***UPDATE*** I'm the Original Poster (OP) had to re-register...
South Central Idaho (Cold/Dry/Windy/Dry/Hot). In one word TOUGH.
Wow, what a learning curve. Three years later we have a grant for; a 20' x 200' high tunnel, a four row windbreak around the five acres, and drip irrigation for the windbreak and two production acres.
My sole income for the last three years has been from seed sales.
What I have learned, and what we have done:
The alfalfa is still with us and thriving without any help which we are grateful for (Ph 7).
Growing for market is rocket science and hard work... "Know what your customers want and provide it".
Voles!!! They love masses of vegetation, drip irrigation lines, and something to grind their teeth on... Mow and weed round precious plants, keep a 15' clear perimeter from any future vole entry points, and a hosepie down the holes with a mouse catching dog can win those vole battles... Castor oil works for a short while and is expensive. Take action as soon as vole habitation is present.
Comfrey, Nettle, and Borage are great fertilizers.
French Tarragon and Alfalfa are the toughest plants I have grown naturally (without irrigation or care). Sage, Thyme, and Oregano come in second, and then Lactuca virosa (which I have stands for production... amazing medicinal plant) Other plants growing well here with some water are; Kale, Collards, Brusell's Sprouts, Upland Cress, Radishes, Carrots, SPINACH, Serviceberry, Chokecherry, Goosberry, Rasberry, Austrian Pine, Blue Flax, Yarrow, Mexican Hat, Coneflower, Cherry, Pears,.... and others.
The Chinese Elm is invasive in the places I water but I have decided to let it grow because it wants to so much (almost impossible to catch it in time to pull it up from the roots) and then when it inhibits growing space and outgrows its shade use I mercilesly cut it down and used it as wood chippings for mulch.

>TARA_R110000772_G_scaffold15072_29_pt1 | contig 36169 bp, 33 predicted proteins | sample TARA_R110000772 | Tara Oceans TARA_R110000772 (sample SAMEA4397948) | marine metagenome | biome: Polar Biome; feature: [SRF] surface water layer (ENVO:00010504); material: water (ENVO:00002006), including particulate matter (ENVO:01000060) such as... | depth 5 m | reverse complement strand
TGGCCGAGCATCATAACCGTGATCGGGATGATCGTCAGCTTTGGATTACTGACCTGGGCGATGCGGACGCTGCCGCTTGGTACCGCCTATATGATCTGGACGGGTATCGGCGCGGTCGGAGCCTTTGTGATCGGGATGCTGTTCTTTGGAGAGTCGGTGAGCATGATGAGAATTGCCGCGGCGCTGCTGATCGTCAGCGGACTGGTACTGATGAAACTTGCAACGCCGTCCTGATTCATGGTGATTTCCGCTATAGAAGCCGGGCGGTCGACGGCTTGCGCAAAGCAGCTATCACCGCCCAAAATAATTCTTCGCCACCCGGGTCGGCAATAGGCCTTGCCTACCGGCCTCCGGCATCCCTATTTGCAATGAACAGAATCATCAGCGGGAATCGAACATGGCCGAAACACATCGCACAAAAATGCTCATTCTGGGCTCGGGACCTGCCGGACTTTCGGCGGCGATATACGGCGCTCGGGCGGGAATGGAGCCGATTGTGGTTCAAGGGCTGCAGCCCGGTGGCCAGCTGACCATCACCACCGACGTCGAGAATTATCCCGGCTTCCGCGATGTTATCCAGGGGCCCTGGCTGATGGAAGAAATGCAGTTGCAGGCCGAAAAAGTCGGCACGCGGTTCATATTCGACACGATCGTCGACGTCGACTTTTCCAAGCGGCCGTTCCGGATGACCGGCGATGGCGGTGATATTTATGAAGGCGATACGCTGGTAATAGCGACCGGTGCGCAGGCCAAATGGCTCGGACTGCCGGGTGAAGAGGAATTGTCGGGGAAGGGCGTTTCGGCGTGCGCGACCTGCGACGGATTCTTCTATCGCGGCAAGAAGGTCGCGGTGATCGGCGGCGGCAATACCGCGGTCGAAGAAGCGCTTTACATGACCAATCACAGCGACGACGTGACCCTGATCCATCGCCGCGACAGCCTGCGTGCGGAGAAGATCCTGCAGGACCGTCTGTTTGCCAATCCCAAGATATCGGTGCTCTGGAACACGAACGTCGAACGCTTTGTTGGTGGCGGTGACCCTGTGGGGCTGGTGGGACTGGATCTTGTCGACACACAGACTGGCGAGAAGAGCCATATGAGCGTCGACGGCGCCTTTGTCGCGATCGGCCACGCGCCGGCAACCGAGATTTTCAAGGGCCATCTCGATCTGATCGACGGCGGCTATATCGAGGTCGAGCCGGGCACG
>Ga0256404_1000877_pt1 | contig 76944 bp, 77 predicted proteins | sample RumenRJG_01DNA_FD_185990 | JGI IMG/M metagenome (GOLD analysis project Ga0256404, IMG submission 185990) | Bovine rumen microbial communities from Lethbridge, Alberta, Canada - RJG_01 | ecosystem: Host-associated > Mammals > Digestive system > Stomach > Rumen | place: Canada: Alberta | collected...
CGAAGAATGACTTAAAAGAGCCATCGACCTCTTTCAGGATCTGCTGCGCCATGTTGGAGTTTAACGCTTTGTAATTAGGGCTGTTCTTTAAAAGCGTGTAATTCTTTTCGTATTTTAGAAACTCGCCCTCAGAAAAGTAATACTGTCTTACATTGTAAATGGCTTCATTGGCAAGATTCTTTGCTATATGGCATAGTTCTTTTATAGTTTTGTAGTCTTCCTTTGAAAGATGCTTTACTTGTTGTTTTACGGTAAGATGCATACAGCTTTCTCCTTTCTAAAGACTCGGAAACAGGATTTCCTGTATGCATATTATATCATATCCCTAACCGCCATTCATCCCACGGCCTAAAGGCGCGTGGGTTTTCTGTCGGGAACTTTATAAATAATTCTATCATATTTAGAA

This project is challenging but extremely rewarding.
My intention is to grow as many edible and beneficial plants as possible with the least amount of input possible. If it wants to grow I let it. Careful watching and noting what likes to grow where, and what impact it has, gives me a good idea of what to plant when and where. Creating micro climates with plants, and planting specific species at specific times, in specific places can work wonders. The practice seems best starting at micro levels and working out to bigger areas because I do not have enough knowledge of swales and heavy earth moving to do a thorough groundwork right now... I can see in the future, years of hard work will have to be bulldozed to create the right pockets but for now just learning is enough. But at my age 56 and looking 20 years into the future, I just hope all this hard thinking has a positive and beneficial impact for future generations.
Still on the learning roller coaster!!!
Best share what we learn.
Oh, and for small, impossible patches of clay... a bag of dried beet fodder for cattle or horses dumped in a pile and left to winter will bring in enzymes, beneficial microbial beings, and start a wonderful break-down recovery, as will potatoes left in...